Did they rejoice in the healthy sea breezes? Fret about a French invasion? Did they daydream about travel, worry about stock market crashes, plot the conversion of unbelievers in far-flung colonies? Or, watching the waves themselves, did they marvel at the scientific achievement represented by the compilation of precise tide tables for the entire planet? 
Or did they think about this: What will happen to the ocean at the end of time?
Last week, I spent an afternoon with the 1830 volume of the Sailor’s Magazine, an evangelical publication put out in London. It was the voice of the Bethel missionary movement, which sought to bring the gospel to seafarers.  They serialized a remarkable essay by Rev. W.B. Wiliams—whose unwieldy title was “The sea considered as existent, and finally to be extinct.” It was so long that it had to appear in two parts. Thanks to digital photography, I was able to postpone a thorough reading until my short research trip was over.
“… the ocean has a surface of 85 millions of miles square,” Williams explains, yet in Revelations 21:1, it states “And there was no more sea.”  Is this a literal or figurative statement? “Commentators are much divided as to the import of these words.”  Scripture seems to associate the sea with wickedness and obscurity; the Beast will arise from the sea. Then, of course, there is the new sea that will, according to Revelations 15:2, replace the old, troubled one: “And I saw them that had gotten the victory over the Beast… stand on a sea of glass, having the harps of God, and they sing the song of Moses and the Lamb!” 
This may seem a bit “out there,” but Williams also had a gift for homely and accessible metaphors. If the tumultuous sea were removed, we could have access to things that are now hidden. Each recession of the tide reveals this in a small way. We can “walk on hitherto untrodden ground, and we safely tread, fearlessly collect materials, and directly judge of facts unattainable before…”  If you are troubled by the mysterious ways of Providence, walk down to the beach at low tide for a taste of how you will, one day, understand even what has brought you grief and frustration in this life.
Is it all humbug? Was this material included as filler? It’s possible. And it is difficult to know the scale of the readership. The rarity of this periodical today hints that it may have been little circulated, and little loved. The evidence certainly suggests that the Sailor’s Magazine was mostly about what sailors ought to become, and not much about who they were.
Does that, then, imply that the correct thing to do with Williams’ sermon is to simply ignore it? In today’s academic world, there’s not a lot of time for reading without an agenda. With an eye on the clock, we look for what we expect or “need” to find—perhaps here, for accounts of the temperance movement, for anecdotes about crimps and sailortown landlords, for those rare instances of sailors’ struggles to find their own voice. We look for pieces of evidence that might command the respect of a busy journal editor or a distracted peer reviewer. It’s tempting, and maybe even smart, to read Sailor’s Magazine and skip the preachy bits.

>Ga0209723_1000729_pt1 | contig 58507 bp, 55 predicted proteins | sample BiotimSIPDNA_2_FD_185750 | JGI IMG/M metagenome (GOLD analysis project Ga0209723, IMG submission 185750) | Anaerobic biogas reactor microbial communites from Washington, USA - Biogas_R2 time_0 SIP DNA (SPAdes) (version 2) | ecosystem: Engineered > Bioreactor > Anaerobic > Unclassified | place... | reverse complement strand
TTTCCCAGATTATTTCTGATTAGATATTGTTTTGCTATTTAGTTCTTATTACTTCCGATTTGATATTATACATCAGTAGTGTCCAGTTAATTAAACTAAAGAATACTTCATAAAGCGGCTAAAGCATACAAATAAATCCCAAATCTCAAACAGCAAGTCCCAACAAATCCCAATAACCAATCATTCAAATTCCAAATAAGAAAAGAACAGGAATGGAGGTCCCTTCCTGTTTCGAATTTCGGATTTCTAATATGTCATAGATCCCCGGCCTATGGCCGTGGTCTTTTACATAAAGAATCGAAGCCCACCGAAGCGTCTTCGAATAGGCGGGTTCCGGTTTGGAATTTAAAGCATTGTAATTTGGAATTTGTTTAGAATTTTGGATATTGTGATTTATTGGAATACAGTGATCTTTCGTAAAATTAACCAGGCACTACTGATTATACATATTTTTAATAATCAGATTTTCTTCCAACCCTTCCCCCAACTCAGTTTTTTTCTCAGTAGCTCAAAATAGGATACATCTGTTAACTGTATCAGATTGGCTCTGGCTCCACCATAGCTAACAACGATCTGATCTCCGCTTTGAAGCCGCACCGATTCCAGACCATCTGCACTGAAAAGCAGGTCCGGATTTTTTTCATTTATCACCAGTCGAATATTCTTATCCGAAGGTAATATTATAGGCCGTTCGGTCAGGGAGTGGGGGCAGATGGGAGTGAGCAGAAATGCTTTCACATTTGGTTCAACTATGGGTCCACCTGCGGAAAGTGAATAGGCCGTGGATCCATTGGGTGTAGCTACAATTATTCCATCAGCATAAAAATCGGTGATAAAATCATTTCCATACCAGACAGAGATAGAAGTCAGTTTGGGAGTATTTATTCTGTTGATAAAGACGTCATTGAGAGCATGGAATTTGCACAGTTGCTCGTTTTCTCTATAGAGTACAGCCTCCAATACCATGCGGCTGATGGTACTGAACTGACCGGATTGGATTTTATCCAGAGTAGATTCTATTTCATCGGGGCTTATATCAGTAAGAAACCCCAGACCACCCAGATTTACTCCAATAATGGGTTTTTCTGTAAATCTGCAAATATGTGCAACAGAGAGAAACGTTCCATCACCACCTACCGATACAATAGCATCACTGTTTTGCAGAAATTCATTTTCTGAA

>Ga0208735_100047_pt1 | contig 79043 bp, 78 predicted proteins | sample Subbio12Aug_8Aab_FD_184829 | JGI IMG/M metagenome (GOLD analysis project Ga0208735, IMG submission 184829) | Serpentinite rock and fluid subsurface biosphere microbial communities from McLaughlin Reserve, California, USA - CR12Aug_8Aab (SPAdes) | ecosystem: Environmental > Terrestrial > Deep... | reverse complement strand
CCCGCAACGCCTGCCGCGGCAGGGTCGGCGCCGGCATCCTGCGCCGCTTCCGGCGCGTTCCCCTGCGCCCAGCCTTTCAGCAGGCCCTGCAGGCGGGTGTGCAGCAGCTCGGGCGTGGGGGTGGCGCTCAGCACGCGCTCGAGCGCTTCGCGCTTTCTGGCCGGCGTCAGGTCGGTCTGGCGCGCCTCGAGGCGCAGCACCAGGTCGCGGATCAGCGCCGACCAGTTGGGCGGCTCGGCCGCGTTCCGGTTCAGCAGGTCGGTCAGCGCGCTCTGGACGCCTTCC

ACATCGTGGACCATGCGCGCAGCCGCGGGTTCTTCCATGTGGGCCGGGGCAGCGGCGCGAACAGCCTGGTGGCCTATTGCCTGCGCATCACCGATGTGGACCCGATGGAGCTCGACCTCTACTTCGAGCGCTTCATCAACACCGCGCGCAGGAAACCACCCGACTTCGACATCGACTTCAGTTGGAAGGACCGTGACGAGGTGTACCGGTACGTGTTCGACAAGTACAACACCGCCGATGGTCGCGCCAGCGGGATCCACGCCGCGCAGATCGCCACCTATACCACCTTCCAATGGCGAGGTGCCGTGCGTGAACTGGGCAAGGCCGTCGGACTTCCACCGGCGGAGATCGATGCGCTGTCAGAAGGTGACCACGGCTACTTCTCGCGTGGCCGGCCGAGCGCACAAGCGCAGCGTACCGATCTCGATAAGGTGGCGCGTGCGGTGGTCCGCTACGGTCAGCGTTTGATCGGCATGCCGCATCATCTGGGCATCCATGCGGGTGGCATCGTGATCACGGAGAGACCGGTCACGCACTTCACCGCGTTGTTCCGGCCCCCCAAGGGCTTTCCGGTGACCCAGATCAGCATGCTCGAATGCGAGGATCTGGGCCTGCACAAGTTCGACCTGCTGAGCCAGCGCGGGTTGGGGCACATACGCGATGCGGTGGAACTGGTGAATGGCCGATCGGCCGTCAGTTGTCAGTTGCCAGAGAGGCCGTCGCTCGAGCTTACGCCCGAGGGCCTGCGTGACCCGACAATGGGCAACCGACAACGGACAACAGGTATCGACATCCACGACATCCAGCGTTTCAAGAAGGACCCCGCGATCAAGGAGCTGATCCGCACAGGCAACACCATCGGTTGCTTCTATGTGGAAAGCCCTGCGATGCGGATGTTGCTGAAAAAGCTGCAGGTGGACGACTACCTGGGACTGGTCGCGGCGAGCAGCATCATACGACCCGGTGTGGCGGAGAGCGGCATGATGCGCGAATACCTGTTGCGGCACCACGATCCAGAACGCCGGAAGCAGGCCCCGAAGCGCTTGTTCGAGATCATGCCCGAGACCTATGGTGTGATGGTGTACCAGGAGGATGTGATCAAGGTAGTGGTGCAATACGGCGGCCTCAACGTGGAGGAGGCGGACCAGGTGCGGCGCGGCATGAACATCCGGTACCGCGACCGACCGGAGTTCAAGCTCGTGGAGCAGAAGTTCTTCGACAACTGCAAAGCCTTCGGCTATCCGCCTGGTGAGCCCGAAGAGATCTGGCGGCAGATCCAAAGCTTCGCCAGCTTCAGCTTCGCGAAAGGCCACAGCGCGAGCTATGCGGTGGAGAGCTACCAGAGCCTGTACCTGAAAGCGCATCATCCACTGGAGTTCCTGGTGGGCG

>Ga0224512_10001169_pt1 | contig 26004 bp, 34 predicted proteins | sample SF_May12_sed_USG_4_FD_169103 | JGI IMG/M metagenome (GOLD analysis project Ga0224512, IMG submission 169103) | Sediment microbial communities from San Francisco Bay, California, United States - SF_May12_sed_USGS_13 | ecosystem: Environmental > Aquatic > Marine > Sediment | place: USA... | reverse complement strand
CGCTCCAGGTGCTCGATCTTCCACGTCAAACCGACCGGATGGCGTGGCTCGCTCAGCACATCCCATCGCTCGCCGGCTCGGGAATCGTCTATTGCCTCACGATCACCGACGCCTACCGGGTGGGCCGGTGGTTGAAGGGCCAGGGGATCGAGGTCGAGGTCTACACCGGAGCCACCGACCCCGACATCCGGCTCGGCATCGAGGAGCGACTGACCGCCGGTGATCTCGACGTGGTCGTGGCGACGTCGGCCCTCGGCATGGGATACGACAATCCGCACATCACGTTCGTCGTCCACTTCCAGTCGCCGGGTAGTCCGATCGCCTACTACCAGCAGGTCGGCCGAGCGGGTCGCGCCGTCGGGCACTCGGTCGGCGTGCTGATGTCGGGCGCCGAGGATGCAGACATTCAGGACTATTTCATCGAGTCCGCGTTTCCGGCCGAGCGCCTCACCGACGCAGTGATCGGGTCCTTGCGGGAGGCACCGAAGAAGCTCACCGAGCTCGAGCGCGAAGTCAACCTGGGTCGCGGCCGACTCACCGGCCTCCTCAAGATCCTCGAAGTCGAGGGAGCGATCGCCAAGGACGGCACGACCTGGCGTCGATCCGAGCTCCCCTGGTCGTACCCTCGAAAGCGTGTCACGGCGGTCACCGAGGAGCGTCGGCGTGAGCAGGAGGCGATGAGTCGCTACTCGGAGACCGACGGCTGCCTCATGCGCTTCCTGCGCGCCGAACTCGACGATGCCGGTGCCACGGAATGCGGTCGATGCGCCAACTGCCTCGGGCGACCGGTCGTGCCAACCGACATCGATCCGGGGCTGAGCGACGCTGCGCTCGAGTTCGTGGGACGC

We may have something in common with the sailors of yesteryear; we don’t have a great appetite for long, elaborate, footnoted sermons. Yet the Sailor’s Magazine does offer a window into a Christian sensibility that would, in fact, have resonated in more subtle ways with ordinary seafaring men. Some of the material had roots in a quite ancient tradition of memento mori and devotional literature. Consider this short poem, whose second stanza turns the gaze sternly back upon the viewer:
A THOUGHT ON THE SEA-SHORE.
In ev’ry object here, I see
Something, O Lord, that leads to thee
Firm as the rocks thy promise stands,
Thy mercies countless as the sands,
Thy love a sea immensely wide,
Thy grace an ever-flowing tide.
In ev’ry object here, I see
Something, my heart, that points at thee:
Hard as the rocks that point the strand,
Unfruitful as the barren sand,
Deep and deceitful as the ocean,
And, like the tides, in constant motion. 
Just as tastemakers codified definitions of “the beautiful” and “the sublime,” these kinds of meditations are a form of training in how to look, how to think, and how to feel. I know I’ll think about these passages next time I stand on a beach. And I’m far less primed and culturally receptive than the original readership of the Sailor’s Magazine.
When sailors looked out at the water, did they sometimes think about the grand sweep of sacred history, the world’s beginning and its end? When they watched waves crashing on the shore, did they sometimes feel the pangs of a troubled conscience? I suspect they did.
 Michael Reidy, Tides of History: Ocean Science and Her Majesty’s Navy (Chicago: University of Chicago Press, 2008).
 The standard work on the Bethel movement is Roald Kverndal, Seamen’s Missions: Their Origin and Early Growth (Pasadena, CA: William Carey Library, 1986).
 Sailor’s Magazine (London) New Series 1, no. 2 (February 1830), page 41. (Hereafter SM.)
 SM 1, no. 2, page 43
 SM 1, no. 2, page 46
 SM 1, no. 2, page 44
 SM 1, no. 8 (August 1830), page 289. Apparently these lines are attributed to Rev. John Newton, the author of “Amazing Grace.”